On Friday, October 20, after a 12 hour bargaining marathon, UESF and SFUSD came to a historic tentative agreement. After having bargained since March, the powerful “big bargaining team” of UESF was able to build upon the momentum of thousands of educators showing they were ready to do whatever it took to win the public schools San Francisco students and families deserved. Throughout the campaign, UESF went through a shift in its internal culture from only focusing on representational support to becoming a union focused on organizing. From signature gathering to informational pickets, rallies to signing strike commitment votes, the members learned to use one on one conversations to build unity and solidarity.
At the end of the campaign, UESF members had elected a union building representative (UBR), which is similar to a shop steward, at 100% of school sites. More than 60 rank and file educator leaders were trained in negotiations and an additional 40 members learned critical organizing skills by participating in the contract action team. UESF is one of the only “teacher” unions that has multiple classifications, including nurses, social workers, counselors, psychologists and paraeducators, also known as classified members or education specialists (ESPs). Because of this, building unity and solidarity was a major challenge we overcame in the struggle for “equitable and meaningful” raises for all. After a decade of winning the same percentage in raises across all classifications meant that the gap between the lowest paid worker and the highest paid worker kept increasing. Some of our paraeducators were making less than $20 an hour as they worked with the most vulnerable populations. New teachers were attracted to surrounding Districts because their starting pay was so low in San Francisco. With the new agreement, paraeducator hourly wages are now no less than $30 an hour, one of the highest in the State of California. For certificated staff, the $9,000 pay increase means the salary for new teachers is finally competitive and at the same time, this amounts to the highest single-year percentage increase in the last 15 years.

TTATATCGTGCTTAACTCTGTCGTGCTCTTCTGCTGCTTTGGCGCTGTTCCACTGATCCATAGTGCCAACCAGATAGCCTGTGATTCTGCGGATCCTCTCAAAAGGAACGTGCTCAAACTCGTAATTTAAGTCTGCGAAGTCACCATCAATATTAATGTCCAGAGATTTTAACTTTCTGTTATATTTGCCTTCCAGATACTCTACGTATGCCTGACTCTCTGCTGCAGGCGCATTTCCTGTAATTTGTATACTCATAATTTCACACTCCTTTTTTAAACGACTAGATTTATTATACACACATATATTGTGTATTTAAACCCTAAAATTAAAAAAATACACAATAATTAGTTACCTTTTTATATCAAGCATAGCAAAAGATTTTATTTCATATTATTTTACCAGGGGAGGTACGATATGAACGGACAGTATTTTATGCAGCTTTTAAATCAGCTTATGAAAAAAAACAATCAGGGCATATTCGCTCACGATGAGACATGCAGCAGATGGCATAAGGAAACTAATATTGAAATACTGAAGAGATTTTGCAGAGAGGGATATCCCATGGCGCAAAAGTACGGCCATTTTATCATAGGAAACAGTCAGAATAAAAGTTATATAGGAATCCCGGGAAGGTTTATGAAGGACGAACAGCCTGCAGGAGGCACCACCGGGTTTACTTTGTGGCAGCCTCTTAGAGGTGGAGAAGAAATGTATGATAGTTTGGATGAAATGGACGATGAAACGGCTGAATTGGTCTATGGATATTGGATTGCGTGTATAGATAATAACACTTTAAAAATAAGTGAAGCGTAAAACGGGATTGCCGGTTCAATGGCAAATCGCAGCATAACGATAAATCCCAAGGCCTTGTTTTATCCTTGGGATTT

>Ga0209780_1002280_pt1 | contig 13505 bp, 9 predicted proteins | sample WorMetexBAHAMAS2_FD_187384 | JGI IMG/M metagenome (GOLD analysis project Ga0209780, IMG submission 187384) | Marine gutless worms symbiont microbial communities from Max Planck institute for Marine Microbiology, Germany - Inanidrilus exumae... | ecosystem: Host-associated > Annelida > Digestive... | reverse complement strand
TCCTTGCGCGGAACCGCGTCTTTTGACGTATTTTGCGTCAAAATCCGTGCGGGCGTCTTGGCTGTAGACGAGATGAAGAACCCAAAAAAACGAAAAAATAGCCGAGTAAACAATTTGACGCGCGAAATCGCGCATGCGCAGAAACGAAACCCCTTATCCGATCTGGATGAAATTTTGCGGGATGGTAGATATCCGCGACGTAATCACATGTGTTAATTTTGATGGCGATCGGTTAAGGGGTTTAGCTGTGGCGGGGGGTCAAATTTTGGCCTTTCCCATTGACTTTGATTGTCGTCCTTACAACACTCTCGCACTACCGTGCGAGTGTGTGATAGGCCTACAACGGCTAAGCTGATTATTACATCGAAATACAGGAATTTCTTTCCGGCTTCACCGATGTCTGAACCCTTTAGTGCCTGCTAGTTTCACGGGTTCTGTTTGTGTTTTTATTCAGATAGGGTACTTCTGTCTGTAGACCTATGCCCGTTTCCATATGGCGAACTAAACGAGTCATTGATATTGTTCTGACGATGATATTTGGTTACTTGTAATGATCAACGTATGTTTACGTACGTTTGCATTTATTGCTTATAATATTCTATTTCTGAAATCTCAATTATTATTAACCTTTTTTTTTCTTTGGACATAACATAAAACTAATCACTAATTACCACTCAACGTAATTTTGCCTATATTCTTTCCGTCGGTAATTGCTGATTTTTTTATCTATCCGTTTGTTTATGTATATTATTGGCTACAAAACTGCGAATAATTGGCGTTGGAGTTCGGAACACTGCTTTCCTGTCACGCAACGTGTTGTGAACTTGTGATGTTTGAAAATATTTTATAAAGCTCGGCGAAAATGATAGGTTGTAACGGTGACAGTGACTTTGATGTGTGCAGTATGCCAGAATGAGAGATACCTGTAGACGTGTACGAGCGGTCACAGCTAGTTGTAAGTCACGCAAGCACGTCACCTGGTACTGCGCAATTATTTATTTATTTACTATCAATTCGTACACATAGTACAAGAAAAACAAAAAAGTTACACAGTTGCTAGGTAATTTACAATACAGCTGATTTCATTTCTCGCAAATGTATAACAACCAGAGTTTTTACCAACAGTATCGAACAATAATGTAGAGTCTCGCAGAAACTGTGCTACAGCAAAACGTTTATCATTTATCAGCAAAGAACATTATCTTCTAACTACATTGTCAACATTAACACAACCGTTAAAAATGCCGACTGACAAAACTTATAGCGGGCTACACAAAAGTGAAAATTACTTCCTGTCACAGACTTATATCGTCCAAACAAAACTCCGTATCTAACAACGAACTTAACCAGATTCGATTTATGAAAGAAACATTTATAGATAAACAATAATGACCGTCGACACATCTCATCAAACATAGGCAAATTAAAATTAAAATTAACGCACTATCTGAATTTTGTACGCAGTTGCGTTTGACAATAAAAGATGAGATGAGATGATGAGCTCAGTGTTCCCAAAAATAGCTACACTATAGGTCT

The achievements in this TA were reflective of the newfound power of our union. For the life of the 2 year contract, certificated members will see an average increase of 19.4%. The minimum increase is 12.8% for higher salary earners and 45.5% for our lower salary earners. The cornerstone of this agreement is the wins for the paraeducators. For these members, the average increase is 39% in hourly wages with the minimum raise being 14% and the maximum raise being an extraordinary 82.3%! These figures are even more remarkable when we understand the history of UESF. It was only until the 2017 contract when classified members received the same percentage in raises. Despite representing 1,500 members out of the 6,400 members, all leadership bodies of UESF agreed it was time to fight for true equity in order to forge deep unity.